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Vice-President of the European Commission and member of the Commission responsible for Economic and Monetary Affairs and the Euro
Remarks by Vice-President Olli Rehn at the Eurogroup press conference
9 December, 2013
I would like to say a few words about the IMF review, Ireland and Greece.
To begin with, let me say that we very broadly agree with the IMF’s assessment of the recent developments and challenges facing the euro area, which we discussed this evening. I note the Fund’s conclusion that policy actions in the euro area and at national level have set the stage for the recovery. And I very much concur with the IMF that the challenge now is to move beyond stabilisation and secure a strong and durable economic recovery. This means staying the course of economic reform and completing the reconstruction of the eurozone.
As Jeroen said, this evening the Eurogroup agreed on the conclusion of the twelfth and final review of the economic adjustment programme for Ireland.
To my mind, the successful conclusion of the Irish programme is a strong signal that our common response to the crisis is delivering results. It is also a clear demonstration of what may seem obvious, but sometimes needs to be said explicitly: it is that an adjustment programme has a beginning and an end. And the path between those two points is smoothest when there is determined implementation by the country concerned. This has been the case for Ireland.
Of course, this has been a joint effort. First and foremost by the Irish people and the Irish authorities. But also by Ireland’s partners, who first provided the country with financial assistance and then strengthened their support by eliminating lending margins, and twice extending average maturities on Ireland’s loans to almost 20 years. These steps have further enhanced the sustainability of Ireland’s public debt.
Today, Ireland’s banking sector, which was at the heart of its crisis in 2010 or before and up to 2010, is well on the road to repair, which is essential for a durable recovery, as it is essential for lending to real economy, to businesses and households. And particularly welcome are the latest figures showing that both the fall in unemployment and the pace of job creation have reached their fastest levels in several years in Ireland.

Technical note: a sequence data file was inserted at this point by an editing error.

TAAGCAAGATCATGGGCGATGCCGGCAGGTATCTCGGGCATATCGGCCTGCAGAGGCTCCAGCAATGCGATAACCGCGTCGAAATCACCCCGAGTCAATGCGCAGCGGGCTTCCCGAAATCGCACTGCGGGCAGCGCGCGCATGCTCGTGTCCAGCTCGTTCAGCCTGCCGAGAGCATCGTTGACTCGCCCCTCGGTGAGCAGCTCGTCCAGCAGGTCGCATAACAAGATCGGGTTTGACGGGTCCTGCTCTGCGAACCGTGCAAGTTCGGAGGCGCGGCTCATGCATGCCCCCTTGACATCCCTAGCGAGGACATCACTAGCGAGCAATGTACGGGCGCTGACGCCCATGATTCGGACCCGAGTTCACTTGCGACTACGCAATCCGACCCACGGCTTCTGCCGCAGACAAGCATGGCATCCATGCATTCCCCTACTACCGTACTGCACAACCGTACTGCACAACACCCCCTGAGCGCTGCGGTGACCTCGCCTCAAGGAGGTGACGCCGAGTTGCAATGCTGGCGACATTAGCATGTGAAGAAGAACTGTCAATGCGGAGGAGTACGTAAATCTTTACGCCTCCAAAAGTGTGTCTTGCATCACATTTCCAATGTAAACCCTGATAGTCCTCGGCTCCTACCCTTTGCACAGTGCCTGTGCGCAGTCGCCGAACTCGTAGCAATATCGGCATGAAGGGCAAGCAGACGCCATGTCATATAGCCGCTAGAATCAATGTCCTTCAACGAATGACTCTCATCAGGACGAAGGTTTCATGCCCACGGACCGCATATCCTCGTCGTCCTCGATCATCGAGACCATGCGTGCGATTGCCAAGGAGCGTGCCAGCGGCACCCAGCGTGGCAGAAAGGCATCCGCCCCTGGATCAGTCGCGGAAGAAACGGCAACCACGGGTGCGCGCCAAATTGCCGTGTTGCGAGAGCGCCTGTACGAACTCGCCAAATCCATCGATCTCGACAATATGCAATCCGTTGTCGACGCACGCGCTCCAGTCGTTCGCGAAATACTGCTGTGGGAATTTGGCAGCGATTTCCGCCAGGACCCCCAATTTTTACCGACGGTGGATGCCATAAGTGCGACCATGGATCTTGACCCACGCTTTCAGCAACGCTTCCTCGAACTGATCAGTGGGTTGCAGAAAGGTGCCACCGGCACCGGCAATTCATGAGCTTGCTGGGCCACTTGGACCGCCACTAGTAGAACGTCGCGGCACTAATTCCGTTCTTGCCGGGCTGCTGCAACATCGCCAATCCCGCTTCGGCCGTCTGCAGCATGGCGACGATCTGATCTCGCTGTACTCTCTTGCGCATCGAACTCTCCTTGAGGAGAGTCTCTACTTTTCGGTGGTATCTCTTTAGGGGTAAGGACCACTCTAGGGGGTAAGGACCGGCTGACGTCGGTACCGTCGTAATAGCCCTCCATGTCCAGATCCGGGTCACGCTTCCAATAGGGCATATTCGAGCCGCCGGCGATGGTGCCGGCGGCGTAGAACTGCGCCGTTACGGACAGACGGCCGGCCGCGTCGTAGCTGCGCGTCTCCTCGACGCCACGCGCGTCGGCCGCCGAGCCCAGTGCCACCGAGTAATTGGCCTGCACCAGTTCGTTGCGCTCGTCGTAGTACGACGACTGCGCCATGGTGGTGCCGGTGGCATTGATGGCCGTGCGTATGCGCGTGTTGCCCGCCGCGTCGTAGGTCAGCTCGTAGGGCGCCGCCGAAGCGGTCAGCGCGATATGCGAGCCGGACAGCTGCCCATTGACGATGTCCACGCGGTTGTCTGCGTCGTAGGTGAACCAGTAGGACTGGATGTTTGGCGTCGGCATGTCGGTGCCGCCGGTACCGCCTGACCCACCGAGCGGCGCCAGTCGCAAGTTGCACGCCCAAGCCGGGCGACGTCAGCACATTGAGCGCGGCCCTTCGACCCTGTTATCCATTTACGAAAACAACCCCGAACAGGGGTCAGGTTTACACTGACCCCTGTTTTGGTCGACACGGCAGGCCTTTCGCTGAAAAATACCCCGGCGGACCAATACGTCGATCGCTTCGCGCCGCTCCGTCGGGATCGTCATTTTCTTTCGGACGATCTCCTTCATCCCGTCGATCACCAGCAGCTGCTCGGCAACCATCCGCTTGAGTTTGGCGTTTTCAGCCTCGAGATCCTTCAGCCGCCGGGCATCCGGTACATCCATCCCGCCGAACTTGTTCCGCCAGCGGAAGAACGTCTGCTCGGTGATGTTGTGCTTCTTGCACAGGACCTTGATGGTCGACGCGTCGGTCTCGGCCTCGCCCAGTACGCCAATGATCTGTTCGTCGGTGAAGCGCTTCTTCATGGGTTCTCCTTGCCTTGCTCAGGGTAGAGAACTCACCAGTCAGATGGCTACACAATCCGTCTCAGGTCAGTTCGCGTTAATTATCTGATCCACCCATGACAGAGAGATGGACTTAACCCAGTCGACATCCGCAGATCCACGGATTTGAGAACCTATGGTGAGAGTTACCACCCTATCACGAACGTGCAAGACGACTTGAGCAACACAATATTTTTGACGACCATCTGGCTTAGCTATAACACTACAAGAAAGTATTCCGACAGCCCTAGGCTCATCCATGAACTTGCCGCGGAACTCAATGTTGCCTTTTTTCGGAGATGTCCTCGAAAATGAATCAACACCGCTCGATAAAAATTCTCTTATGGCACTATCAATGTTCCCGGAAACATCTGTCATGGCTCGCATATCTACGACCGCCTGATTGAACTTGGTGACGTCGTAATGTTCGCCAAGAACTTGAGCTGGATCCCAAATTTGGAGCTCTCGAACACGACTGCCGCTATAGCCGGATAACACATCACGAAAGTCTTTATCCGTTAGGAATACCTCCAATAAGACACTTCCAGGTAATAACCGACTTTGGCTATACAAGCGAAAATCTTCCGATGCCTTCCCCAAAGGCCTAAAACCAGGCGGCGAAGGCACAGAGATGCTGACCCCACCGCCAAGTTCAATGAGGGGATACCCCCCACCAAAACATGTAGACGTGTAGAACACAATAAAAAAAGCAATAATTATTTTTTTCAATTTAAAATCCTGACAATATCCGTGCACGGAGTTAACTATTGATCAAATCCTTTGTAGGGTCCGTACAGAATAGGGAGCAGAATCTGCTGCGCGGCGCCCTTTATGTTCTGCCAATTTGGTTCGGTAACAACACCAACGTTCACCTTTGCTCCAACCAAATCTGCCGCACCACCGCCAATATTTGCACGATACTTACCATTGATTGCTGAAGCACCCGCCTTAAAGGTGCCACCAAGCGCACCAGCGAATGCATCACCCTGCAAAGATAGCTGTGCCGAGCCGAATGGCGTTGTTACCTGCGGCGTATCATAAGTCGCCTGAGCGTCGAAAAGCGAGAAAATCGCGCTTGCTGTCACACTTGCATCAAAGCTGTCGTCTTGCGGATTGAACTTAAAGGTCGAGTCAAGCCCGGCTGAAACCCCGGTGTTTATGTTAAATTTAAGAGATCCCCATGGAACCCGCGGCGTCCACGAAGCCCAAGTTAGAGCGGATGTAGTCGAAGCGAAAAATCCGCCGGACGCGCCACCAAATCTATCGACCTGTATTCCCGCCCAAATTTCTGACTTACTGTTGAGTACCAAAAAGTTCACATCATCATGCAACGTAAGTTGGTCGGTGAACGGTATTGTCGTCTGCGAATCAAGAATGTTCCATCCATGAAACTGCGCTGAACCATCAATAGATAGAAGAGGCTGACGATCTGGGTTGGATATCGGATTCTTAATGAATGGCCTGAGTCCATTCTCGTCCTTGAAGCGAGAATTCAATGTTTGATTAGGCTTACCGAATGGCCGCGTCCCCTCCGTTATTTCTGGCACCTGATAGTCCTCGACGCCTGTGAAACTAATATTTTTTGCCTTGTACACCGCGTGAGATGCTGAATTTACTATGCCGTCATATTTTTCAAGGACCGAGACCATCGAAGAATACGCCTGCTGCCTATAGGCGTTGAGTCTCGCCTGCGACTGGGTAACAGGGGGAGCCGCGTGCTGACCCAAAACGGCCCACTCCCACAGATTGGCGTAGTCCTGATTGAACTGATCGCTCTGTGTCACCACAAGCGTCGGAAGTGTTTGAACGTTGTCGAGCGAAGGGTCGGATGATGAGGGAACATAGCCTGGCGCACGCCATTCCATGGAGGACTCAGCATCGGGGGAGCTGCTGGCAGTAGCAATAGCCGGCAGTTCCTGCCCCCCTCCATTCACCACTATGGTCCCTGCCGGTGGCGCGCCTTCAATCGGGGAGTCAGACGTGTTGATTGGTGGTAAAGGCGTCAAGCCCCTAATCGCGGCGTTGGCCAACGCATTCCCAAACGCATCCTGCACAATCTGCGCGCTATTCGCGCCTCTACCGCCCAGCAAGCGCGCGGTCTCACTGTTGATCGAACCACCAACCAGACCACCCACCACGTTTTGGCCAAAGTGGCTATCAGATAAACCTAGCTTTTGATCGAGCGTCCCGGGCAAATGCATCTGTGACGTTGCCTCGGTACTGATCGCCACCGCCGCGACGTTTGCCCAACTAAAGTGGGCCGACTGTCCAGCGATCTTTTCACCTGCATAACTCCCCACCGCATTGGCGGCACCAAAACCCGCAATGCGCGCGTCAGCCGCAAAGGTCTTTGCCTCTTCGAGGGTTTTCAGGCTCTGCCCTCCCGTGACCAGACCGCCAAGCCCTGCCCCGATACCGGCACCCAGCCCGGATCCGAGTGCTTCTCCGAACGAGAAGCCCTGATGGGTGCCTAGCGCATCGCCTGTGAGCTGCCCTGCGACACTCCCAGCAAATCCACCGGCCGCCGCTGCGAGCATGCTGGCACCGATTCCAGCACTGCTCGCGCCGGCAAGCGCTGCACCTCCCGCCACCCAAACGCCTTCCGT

Once it exits the programme, Ireland will move back into the normal economic governance procedures applicable to all euro area Member States. In addition, as is the case for all former programme countries, post-programme surveillance will be carried out in line with the rules agreed earlier this year and set out in the Two Pack
I will conclude with a word on Greece. As you know, discussions on the ongoing review have been continuing in recent weeks from headquarters. Now this week, on Wednesday, our mission chiefs will return to Athens for a technical mission of around one week, which will focus on issues which need to be legislated by the end of the year. We expect our mission chiefs will return with a full negotiating team in January, with a view to reaching a staff level agreement as swiftly as possible. Of course we will make every effort to close as many issues as possible by the end of the year. The bulk of the remaining issues are about reforms for recovery, about job creation, about social fairness.
We also said that the efforts made by the Greek authorities and the Greek people have allowed the country to address many deep-seated structural problems and this has helped to create the conditions for a return to sustainable growth. The Greek economy is now stabilising and should expand again next year. Now it is essential to stay the course of reform, to strengthen this recovery that is now around the corner. The Commission will continue to stand by Greece and support the country through this difficult but necessary economic adjustment.